I was interested to read something like this from a while back as it's intriguing how ones writing evolves and stays the same.  I still have some of this wine so it should be educational to try it now or in the near future and see how the wine is travelling.  Nebbiolo is a variety I really like, it's pretty interesting and here in Aus and we are now making a few that are decent drops.  If you like it, worthwhile examples locally are coming from Pizzini and S.C Pannell amongst others.  Of course there are many others and I really urge everyone to give it ago, it's certainly something different.  A quirk perhaps, but the wine I drank that introduced me to Nebbiolo was a 2001 bottle from the Granite Belt in Queensland.  It was a most lovely wine and one of the best examples I can recall, even allowing for those heady days of first love!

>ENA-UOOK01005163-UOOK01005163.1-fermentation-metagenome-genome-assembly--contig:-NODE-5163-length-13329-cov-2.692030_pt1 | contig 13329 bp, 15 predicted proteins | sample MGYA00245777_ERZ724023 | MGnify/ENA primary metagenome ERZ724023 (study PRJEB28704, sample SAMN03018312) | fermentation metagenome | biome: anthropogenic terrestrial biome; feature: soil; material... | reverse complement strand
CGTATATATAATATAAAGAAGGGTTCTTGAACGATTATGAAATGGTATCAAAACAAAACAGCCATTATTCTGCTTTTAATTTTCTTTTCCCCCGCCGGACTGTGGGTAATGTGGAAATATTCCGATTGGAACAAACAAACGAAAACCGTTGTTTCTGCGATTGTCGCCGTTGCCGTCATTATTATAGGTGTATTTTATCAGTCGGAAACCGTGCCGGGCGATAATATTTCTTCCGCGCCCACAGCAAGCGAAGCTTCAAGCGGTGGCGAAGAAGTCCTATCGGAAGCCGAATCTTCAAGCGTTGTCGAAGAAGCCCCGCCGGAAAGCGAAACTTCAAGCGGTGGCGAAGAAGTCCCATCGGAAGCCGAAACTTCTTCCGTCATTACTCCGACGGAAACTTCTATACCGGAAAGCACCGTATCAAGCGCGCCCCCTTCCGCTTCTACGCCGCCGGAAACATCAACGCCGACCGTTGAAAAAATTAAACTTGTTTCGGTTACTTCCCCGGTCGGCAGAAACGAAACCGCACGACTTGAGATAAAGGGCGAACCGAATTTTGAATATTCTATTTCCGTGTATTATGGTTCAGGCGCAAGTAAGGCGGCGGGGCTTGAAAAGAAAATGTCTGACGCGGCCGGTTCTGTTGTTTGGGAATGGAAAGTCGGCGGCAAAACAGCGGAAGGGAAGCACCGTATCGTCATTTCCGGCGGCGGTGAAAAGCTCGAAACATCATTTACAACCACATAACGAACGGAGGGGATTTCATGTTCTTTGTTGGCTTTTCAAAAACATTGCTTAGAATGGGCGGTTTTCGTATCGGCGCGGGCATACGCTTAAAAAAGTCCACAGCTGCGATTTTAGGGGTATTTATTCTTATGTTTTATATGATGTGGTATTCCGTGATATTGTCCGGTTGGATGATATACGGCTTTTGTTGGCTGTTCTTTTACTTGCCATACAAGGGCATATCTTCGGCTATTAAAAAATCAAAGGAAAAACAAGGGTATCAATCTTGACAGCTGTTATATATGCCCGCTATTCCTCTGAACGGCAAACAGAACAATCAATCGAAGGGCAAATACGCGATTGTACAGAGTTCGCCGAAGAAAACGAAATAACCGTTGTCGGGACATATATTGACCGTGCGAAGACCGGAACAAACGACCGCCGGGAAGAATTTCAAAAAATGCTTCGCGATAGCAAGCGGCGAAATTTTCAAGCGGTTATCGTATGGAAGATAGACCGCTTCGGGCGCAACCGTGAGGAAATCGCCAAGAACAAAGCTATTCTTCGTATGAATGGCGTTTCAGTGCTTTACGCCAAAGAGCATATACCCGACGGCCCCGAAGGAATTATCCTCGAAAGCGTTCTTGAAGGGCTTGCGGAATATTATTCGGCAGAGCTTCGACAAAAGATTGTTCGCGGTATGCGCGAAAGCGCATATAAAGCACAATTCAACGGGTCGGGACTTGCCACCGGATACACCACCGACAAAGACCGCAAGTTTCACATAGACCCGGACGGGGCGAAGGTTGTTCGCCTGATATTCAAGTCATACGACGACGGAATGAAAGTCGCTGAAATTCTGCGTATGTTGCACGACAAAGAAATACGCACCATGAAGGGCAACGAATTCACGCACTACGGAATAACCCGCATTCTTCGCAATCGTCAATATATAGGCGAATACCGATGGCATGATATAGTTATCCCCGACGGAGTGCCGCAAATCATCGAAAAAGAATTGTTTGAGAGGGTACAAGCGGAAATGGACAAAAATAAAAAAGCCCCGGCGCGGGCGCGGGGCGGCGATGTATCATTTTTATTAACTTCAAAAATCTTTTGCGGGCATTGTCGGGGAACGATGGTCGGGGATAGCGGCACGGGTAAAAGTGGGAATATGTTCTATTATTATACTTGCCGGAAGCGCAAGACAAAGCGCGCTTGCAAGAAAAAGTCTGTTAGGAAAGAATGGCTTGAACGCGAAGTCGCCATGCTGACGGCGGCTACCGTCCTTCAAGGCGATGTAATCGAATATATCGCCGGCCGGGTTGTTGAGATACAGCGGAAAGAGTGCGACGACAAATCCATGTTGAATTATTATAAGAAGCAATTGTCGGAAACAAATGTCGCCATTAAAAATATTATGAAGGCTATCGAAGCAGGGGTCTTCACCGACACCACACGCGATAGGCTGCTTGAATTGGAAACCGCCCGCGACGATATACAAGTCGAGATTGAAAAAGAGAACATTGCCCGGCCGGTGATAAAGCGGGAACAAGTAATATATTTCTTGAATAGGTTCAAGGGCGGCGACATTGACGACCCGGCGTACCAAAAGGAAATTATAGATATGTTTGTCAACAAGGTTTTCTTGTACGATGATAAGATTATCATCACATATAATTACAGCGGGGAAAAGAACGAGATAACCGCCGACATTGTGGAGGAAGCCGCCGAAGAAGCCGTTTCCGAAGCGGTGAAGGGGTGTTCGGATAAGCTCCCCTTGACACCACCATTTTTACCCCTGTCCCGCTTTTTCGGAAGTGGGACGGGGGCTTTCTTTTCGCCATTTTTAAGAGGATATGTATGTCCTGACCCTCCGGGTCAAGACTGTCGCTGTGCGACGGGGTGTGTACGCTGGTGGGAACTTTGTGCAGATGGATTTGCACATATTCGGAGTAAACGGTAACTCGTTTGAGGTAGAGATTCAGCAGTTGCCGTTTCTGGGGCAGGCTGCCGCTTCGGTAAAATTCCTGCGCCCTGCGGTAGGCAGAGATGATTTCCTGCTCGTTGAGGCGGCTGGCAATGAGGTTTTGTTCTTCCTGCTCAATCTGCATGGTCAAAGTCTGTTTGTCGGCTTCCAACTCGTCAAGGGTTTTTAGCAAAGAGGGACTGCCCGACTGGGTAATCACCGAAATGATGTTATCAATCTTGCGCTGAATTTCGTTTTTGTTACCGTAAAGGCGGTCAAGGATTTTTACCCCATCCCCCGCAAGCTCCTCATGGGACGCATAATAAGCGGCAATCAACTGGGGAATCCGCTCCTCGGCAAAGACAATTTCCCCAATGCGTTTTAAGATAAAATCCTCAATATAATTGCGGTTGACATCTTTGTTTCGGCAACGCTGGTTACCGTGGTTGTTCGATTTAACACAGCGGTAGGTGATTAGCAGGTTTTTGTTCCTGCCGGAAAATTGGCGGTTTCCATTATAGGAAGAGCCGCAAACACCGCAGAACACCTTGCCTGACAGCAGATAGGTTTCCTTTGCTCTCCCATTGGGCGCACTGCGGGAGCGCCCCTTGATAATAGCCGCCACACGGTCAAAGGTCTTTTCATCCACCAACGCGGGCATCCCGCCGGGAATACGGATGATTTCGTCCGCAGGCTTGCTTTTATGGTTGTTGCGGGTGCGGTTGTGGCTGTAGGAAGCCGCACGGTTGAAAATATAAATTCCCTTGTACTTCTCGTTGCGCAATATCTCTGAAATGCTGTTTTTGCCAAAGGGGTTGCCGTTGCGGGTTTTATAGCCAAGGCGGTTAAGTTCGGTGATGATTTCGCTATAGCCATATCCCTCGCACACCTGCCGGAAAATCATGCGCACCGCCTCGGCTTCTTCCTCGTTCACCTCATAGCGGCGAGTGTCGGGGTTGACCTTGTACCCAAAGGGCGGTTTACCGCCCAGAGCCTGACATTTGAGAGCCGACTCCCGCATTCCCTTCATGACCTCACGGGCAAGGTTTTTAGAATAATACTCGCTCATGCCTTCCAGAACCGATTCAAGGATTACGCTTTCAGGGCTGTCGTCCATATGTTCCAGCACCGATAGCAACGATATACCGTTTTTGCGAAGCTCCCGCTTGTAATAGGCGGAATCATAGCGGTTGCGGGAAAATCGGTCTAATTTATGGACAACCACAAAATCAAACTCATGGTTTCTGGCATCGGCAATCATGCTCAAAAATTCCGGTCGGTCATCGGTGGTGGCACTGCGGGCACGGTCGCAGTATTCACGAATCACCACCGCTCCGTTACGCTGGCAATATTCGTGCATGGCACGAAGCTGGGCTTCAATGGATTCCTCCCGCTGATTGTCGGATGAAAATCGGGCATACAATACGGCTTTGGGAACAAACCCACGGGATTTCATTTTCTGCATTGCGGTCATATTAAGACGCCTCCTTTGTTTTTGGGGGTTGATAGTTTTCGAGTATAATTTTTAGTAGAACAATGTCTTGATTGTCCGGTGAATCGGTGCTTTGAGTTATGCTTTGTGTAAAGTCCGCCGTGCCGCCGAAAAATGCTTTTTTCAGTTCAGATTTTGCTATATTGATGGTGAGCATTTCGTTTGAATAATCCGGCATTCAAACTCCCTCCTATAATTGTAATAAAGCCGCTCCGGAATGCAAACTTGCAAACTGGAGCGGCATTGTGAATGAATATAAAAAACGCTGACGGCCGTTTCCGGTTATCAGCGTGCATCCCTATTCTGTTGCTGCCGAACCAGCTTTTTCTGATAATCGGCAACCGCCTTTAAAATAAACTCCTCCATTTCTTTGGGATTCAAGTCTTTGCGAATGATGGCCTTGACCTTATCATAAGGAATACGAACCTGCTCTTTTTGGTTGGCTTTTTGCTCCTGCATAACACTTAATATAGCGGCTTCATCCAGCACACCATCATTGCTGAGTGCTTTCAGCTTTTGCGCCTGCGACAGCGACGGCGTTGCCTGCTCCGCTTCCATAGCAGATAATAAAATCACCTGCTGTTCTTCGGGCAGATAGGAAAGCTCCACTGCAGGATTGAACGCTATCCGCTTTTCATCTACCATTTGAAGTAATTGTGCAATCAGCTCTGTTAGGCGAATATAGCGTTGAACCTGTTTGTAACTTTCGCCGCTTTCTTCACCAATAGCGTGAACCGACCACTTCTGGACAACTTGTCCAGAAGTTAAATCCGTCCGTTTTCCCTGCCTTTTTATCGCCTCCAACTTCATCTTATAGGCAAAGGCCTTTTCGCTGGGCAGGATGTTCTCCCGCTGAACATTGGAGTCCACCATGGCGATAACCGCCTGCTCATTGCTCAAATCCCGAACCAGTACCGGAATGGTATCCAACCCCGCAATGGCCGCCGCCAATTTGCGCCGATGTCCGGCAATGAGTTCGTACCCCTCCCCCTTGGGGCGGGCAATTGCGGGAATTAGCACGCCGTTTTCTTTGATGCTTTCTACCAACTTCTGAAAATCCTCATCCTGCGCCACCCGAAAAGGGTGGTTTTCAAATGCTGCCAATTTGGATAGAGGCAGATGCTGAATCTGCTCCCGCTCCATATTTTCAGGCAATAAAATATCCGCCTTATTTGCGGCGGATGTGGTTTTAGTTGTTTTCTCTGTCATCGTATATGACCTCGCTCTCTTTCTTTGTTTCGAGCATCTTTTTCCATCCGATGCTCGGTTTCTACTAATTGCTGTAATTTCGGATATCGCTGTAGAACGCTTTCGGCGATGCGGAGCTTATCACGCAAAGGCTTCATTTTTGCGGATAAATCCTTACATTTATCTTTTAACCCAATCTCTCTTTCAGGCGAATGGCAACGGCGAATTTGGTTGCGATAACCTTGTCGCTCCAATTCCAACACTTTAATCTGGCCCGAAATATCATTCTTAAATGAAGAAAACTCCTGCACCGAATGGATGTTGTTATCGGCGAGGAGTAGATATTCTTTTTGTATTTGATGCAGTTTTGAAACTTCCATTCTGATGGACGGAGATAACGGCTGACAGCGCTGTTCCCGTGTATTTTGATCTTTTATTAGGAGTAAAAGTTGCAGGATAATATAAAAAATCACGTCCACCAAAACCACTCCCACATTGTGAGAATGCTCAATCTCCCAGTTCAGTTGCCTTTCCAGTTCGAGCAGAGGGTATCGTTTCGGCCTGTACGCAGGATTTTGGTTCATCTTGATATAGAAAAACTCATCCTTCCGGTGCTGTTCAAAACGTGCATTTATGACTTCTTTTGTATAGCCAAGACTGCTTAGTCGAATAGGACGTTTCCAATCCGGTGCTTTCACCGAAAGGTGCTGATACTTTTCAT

The wine (generally) also benefits greatly from bottle age, possibly not on the scale of the benchmark Barolos, but it can be a little austere as a youngster.  I'm expecting this wine to be at a bit of a peak now.

I'm also left to ponder the relative value of stuff by this wine because I picked up a case of 04 and a case of 05 for less than $200.  From that perspective it's some of the best wine and value for money buys I've ever encountered.  In the negative I don't think the producer benefited greatly from my auction win.  Enough of that though, here's to good wine, winemaking and drinking! 

*Not the original label art for the vintage, but this 2007 example is exquisite.  Thankyou to Longview Vineyard for the image.